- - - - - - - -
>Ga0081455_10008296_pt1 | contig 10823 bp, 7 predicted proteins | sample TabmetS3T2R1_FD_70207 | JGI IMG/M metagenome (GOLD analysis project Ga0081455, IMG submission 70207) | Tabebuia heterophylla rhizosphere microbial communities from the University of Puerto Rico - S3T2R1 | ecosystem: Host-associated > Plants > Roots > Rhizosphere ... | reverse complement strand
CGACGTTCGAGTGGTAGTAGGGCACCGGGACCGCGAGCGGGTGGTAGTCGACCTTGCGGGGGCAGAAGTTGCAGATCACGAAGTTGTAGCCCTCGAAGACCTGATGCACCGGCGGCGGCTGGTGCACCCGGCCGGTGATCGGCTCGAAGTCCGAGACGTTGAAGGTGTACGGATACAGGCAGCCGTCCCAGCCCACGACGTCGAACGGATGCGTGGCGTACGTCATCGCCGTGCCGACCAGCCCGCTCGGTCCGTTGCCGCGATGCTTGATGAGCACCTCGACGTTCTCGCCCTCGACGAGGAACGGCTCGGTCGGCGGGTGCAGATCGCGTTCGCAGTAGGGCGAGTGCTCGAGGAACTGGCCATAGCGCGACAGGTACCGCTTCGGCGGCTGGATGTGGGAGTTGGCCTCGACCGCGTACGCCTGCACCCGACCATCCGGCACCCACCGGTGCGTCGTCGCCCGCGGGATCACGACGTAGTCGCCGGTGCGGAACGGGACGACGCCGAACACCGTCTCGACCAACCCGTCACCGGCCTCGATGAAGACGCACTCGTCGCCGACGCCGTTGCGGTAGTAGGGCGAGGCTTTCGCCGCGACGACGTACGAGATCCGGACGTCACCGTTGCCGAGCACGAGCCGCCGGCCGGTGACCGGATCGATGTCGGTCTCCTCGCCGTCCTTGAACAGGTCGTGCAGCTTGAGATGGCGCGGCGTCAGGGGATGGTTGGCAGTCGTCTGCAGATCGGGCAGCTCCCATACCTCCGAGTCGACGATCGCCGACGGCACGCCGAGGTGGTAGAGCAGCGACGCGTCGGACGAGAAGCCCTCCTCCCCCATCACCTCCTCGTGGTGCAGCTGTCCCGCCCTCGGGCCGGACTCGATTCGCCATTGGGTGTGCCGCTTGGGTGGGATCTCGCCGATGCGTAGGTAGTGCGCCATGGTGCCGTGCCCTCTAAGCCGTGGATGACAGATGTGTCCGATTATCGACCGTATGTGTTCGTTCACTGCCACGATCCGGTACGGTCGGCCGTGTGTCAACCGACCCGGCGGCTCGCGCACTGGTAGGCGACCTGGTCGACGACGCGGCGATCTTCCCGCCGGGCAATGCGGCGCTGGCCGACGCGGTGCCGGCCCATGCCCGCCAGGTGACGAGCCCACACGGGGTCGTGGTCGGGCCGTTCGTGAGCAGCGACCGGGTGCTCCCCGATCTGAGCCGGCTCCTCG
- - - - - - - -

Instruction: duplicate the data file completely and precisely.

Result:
>Ga0081455_10008296_pt1 | contig 10823 bp, 7 predicted proteins | sample TabmetS3T2R1_FD_70207 | JGI IMG/M metagenome (GOLD analysis project Ga0081455, IMG submission 70207) | Tabebuia heterophylla rhizosphere microbial communities from the University of Puerto Rico - S3T2R1 | ecosystem: Host-associated > Plants > Roots > Rhizosphere ... | reverse complement strand
CGACGTTCGAGTGGTAGTAGGGCACCGGGACCGCGAGCGGGTGGTAGTCGACCTTGCGGGGGCAGAAGTTGCAGATCACGAAGTTGTAGCCCTCGAAGACCTGATGCACCGGCGGCGGCTGGTGCACCCGGCCGGTGATCGGCTCGAAGTCCGAGACGTTGAAGGTGTACGGATACAGGCAGCCGTCCCAGCCCACGACGTCGAACGGATGCGTGGCGTACGTCATCGCCGTGCCGACCAGCCCGCTCGGTCCGTTGCCGCGATGCTTGATGAGCACCTCGACGTTCTCGCCCTCGACGAGGAACGGCTCGGTCGGCGGGTGCAGATCGCGTTCGCAGTAGGGCGAGTGCTCGAGGAACTGGCCATAGCGCGACAGGTACCGCTTCGGCGGCTGGATGTGGGAGTTGGCCTCGACCGCGTACGCCTGCACCCGACCATCCGGCACCCACCGGTGCGTCGTCGCCCGCGGGATCACGACGTAGTCGCCGGTGCGGAACGGGACGACGCCGAACACCGTCTCGACCAACCCGTCACCGGCCTCGATGAAGACGCACTCGTCGCCGACGCCGTTGCGGTAGTAGGGCGAGGCTTTCGCCGCGACGACGTACGAGATCCGGACGTCACCGTTGCCGAGCACGAGCCGCCGGCCGGTGACCGGATCGATGTCGGTCTCCTCGCCGTCCTTGAACAGGTCGTGCAGCTTGAGATGGCGCGGCGTCAGGGGATGGTTGGCAGTCGTCTGCAGATCGGGCAGCTCCCATACCTCCGAGTCGACGATCGCCGACGGCACGCCGAGGTGGTAGAGCAGCGACGCGTCGGACGAGAAGCCCTCCTCCCCCATCACCTCCTCGTGGTGCAGCTGTCCCGCCCTCGGGCCGGACTCGATTCGCCATTGGGTGTGCCGCTTGGGTGGGATCTCGCCGATGCGTAGGTAGTGCGCCATGGTGCCGTGCCCTCTAAGCCGTGGATGACAGATGTGTCCGATTATCGACCGTATGTGTTCGTTCACTGCCACGATCCGGTACGGTCGGCCGTGTGTCAACCGACCCGGCGGCTCGCGCACTGGTAGGCGACCTGGTCGACGACGCGGCGATCTTCCCGCCGGGCAATGCGGCGCTGGCCGACGCGGTGCCGGCCCATGCCCGCCAGGTGACGAGCCCACACGGGGTCGTGGTCGGGCCGTTCGTGAGCAGCGACCGGGTGCTCCCCGATCTGAGCCGGCTCCTCG